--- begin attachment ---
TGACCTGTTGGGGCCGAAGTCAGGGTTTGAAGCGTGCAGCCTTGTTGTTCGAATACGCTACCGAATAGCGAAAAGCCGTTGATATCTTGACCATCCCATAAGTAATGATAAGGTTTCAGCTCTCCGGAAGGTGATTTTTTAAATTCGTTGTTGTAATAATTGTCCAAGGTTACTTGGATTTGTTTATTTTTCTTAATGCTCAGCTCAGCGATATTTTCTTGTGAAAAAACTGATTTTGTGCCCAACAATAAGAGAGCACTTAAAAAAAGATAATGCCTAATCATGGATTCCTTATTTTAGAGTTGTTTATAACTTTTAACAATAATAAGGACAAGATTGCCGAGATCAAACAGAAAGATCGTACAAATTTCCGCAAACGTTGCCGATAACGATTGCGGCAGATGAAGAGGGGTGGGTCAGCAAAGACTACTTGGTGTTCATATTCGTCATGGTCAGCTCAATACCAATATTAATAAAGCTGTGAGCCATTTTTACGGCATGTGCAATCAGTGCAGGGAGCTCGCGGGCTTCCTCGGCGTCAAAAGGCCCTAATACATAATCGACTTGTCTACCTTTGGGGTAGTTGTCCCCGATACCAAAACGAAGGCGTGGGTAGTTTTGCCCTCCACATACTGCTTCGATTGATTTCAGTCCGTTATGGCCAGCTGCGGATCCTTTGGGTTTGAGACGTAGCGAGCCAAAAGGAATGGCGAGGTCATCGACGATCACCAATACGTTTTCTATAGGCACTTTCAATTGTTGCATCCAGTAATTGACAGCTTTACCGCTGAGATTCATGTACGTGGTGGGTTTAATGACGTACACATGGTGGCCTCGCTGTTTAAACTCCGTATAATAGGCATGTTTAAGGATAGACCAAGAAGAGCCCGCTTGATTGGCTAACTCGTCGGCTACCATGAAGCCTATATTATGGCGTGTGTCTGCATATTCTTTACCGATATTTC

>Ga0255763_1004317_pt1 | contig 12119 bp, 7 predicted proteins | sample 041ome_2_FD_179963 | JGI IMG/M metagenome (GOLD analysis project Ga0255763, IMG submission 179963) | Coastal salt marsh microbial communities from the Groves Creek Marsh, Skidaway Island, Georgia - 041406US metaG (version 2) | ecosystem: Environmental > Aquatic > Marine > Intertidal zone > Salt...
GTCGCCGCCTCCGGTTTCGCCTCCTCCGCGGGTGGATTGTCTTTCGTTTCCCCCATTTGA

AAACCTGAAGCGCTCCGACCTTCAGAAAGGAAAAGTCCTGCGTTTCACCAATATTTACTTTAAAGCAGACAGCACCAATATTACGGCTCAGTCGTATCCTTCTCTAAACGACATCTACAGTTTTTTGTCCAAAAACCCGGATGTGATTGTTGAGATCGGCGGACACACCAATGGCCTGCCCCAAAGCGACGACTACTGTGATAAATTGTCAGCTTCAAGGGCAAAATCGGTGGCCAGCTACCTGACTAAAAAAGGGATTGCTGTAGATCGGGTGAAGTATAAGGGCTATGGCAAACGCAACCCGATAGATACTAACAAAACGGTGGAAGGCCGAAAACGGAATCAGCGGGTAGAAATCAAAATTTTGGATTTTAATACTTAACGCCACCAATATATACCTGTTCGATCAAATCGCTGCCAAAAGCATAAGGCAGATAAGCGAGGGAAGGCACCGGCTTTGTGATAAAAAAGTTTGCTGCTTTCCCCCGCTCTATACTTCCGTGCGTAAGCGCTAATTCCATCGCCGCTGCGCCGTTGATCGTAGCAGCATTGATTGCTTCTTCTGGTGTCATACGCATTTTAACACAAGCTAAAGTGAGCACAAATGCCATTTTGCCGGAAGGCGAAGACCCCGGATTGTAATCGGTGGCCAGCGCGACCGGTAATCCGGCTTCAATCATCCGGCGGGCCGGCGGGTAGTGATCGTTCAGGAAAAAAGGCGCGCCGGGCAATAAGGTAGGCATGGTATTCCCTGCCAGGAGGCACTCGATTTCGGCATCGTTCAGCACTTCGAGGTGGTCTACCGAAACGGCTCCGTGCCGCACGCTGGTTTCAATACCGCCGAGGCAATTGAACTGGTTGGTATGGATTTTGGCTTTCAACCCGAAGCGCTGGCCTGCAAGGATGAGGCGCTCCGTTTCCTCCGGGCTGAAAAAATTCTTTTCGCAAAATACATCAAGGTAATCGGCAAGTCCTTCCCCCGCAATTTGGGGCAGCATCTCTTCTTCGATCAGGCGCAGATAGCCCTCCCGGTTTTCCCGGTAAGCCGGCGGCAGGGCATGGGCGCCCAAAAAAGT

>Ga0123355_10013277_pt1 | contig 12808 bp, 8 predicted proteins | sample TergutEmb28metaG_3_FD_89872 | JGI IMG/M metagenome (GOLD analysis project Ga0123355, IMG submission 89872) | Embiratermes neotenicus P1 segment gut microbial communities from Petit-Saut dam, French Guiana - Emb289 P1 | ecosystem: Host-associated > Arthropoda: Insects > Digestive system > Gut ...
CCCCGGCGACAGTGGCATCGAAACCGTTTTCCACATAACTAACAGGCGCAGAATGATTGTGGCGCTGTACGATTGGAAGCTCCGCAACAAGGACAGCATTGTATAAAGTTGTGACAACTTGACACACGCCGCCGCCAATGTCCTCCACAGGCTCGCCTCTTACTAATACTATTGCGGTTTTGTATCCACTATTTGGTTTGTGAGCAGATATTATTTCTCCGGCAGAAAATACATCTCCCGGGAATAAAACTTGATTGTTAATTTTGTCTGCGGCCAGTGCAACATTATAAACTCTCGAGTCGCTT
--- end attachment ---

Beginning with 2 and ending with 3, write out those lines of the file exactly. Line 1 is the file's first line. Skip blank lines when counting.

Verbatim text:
>Ga0255763_1004317_pt1 | contig 12119 bp, 7 predicted proteins | sample 041ome_2_FD_179963 | JGI IMG/M metagenome (GOLD analysis project Ga0255763, IMG submission 179963) | Coastal salt marsh microbial communities from the Groves Creek Marsh, Skidaway Island, Georgia - 041406US metaG (version 2) | ecosystem: Environmental > Aquatic > Marine > Intertidal zone > Salt...
GTCGCCGCCTCCGGTTTCGCCTCCTCCGCGGGTGGATTGTCTTTCGTTTCCCCCATTTGA